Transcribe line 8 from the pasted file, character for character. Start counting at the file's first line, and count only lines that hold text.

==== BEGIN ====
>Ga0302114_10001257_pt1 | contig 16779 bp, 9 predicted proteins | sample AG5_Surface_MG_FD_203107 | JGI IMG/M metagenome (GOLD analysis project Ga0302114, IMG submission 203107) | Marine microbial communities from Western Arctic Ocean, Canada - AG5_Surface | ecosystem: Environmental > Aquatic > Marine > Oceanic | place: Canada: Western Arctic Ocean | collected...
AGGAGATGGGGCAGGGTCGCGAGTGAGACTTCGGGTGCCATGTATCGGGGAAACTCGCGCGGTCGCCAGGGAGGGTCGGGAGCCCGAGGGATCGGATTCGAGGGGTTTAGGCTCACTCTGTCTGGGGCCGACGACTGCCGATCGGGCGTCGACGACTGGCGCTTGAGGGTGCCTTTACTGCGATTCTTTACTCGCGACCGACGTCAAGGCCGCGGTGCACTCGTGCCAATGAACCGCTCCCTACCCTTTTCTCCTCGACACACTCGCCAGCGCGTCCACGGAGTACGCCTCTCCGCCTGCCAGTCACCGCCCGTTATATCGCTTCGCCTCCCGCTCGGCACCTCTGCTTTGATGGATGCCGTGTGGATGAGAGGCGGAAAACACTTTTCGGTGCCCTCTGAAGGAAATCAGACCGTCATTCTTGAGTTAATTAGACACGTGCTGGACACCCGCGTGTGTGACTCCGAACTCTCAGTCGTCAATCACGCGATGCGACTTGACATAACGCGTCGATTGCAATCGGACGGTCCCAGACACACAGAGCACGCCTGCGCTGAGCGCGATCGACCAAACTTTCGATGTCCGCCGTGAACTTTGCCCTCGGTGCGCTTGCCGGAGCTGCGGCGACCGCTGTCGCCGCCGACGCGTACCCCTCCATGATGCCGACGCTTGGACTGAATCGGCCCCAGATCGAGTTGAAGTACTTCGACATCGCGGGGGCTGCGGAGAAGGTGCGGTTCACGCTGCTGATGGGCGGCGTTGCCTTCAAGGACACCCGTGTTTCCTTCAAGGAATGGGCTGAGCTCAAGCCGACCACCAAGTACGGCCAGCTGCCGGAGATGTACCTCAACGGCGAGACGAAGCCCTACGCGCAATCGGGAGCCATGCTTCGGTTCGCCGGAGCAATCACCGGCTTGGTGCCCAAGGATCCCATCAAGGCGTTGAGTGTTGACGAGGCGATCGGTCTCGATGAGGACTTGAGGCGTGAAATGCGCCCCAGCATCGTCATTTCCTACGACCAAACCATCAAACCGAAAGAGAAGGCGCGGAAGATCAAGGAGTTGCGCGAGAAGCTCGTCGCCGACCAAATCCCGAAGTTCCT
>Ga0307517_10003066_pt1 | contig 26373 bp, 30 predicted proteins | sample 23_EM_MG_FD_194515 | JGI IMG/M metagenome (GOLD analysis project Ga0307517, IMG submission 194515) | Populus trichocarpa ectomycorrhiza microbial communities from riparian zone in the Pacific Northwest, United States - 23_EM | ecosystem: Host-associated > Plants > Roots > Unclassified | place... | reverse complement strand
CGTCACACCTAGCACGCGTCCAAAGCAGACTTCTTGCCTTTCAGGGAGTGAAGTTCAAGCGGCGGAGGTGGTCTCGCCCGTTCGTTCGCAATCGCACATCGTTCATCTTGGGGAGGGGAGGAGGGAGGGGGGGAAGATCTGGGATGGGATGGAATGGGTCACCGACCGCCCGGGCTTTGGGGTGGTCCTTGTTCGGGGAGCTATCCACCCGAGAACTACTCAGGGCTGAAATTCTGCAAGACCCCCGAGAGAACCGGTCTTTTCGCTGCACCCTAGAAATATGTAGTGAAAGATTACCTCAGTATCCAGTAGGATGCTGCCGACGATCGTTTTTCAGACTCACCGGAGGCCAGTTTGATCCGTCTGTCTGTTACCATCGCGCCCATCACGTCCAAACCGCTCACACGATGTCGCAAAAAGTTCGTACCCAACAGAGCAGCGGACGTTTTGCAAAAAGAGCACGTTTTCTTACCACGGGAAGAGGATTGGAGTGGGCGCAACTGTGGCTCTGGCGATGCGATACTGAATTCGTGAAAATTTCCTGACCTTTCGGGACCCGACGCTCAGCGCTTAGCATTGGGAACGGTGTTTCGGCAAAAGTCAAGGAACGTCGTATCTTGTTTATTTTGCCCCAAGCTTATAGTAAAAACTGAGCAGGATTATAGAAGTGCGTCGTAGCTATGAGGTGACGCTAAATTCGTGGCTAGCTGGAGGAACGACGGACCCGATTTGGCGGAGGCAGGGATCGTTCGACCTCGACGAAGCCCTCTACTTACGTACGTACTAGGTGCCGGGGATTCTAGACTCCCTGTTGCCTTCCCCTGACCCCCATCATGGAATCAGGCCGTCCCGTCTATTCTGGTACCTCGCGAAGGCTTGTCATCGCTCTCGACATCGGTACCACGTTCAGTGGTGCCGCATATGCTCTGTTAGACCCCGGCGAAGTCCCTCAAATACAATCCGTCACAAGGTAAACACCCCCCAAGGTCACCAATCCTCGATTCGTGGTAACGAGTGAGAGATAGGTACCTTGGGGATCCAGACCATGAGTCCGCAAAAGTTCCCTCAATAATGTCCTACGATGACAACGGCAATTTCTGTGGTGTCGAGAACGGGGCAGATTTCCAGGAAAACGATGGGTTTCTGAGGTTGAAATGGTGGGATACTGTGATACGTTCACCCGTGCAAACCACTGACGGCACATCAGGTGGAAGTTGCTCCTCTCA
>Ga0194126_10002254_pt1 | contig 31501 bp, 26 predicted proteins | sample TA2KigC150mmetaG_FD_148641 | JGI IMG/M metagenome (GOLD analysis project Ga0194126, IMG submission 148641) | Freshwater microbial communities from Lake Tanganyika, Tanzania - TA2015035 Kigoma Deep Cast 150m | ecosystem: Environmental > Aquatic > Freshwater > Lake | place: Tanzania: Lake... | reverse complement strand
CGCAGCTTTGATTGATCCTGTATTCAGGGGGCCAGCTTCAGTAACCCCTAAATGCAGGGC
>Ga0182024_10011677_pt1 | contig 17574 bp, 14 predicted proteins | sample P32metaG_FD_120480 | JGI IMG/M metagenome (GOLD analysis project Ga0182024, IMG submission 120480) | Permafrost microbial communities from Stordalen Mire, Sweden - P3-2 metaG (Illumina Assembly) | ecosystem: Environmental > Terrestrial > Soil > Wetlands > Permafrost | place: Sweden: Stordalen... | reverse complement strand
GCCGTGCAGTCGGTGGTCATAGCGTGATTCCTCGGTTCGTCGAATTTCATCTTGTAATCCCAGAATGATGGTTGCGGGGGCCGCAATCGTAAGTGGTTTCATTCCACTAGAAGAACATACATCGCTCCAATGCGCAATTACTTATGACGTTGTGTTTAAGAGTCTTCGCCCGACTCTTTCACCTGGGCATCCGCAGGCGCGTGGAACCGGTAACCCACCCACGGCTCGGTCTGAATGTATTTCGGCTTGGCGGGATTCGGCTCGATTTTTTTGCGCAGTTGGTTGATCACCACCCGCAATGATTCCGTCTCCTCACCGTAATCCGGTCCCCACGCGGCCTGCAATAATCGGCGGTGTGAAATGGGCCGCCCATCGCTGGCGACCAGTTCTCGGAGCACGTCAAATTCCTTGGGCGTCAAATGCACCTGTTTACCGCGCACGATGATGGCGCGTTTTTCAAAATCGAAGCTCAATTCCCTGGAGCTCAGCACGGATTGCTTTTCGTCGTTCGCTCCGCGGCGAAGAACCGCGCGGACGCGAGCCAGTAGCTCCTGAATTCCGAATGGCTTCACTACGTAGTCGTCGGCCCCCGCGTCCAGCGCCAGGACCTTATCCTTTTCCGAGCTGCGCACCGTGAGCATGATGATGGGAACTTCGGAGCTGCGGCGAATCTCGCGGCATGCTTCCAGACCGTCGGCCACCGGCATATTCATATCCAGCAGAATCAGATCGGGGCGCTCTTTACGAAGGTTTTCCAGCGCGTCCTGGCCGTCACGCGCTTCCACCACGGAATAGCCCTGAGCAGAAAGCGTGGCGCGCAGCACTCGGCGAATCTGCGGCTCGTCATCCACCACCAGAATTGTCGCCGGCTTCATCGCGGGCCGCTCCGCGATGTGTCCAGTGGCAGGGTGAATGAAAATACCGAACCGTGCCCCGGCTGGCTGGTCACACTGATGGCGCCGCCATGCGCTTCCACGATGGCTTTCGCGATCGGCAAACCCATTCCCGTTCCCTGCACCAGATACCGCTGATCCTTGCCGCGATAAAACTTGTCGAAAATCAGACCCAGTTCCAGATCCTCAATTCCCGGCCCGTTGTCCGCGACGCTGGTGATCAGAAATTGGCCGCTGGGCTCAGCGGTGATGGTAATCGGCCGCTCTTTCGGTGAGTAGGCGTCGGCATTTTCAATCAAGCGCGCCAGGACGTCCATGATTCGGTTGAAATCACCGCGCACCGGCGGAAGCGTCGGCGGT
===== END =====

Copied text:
GCCGTGCAGTCGGTGGTCATAGCGTGATTCCTCGGTTCGTCGAATTTCATCTTGTAATCCCAGAATGATGGTTGCGGGGGCCGCAATCGTAAGTGGTTTCATTCCACTAGAAGAACATACATCGCTCCAATGCGCAATTACTTATGACGTTGTGTTTAAGAGTCTTCGCCCGACTCTTTCACCTGGGCATCCGCAGGCGCGTGGAACCGGTAACCCACCCACGGCTCGGTCTGAATGTATTTCGGCTTGGCGGGATTCGGCTCGATTTTTTTGCGCAGTTGGTTGATCACCACCCGCAATGATTCCGTCTCCTCACCGTAATCCGGTCCCCACGCGGCCTGCAATAATCGGCGGTGTGAAATGGGCCGCCCATCGCTGGCGACCAGTTCTCGGAGCACGTCAAATTCCTTGGGCGTCAAATGCACCTGTTTACCGCGCACGATGATGGCGCGTTTTTCAAAATCGAAGCTCAATTCCCTGGAGCTCAGCACGGATTGCTTTTCGTCGTTCGCTCCGCGGCGAAGAACCGCGCGGACGCGAGCCAGTAGCTCCTGAATTCCGAATGGCTTCACTACGTAGTCGTCGGCCCCCGCGTCCAGCGCCAGGACCTTATCCTTTTCCGAGCTGCGCACCGTGAGCATGATGATGGGAACTTCGGAGCTGCGGCGAATCTCGCGGCATGCTTCCAGACCGTCGGCCACCGGCATATTCATATCCAGCAGAATCAGATCGGGGCGCTCTTTACGAAGGTTTTCCAGCGCGTCCTGGCCGTCACGCGCTTCCACCACGGAATAGCCCTGAGCAGAAAGCGTGGCGCGCAGCACTCGGCGAATCTGCGGCTCGTCATCCACCACCAGAATTGTCGCCGGCTTCATCGCGGGCCGCTCCGCGATGTGTCCAGTGGCAGGGTGAATGAAAATACCGAACCGTGCCCCGGCTGGCTGGTCACACTGATGGCGCCGCCATGCGCTTCCACGATGGCTTTCGCGATCGGCAAACCCATTCCCGTTCCCTGCACCAGATACCGCTGATCCTTGCCGCGATAAAACTTGTCGAAAATCAGACCCAGTTCCAGATCCTCAATTCCCGGCCCGTTGTCCGCGACGCTGGTGATCAGAAATTGGCCGCTGGGCTCAGCGGTGATGGTAATCGGCCGCTCTTTCGGTGAGTAGGCGTCGGCATTTTCAATCAAGCGCGCCAGGACGTCCATGATTCGGTTGAAATCACCGCGCACCGGCGGAAGCGTCGGCGGT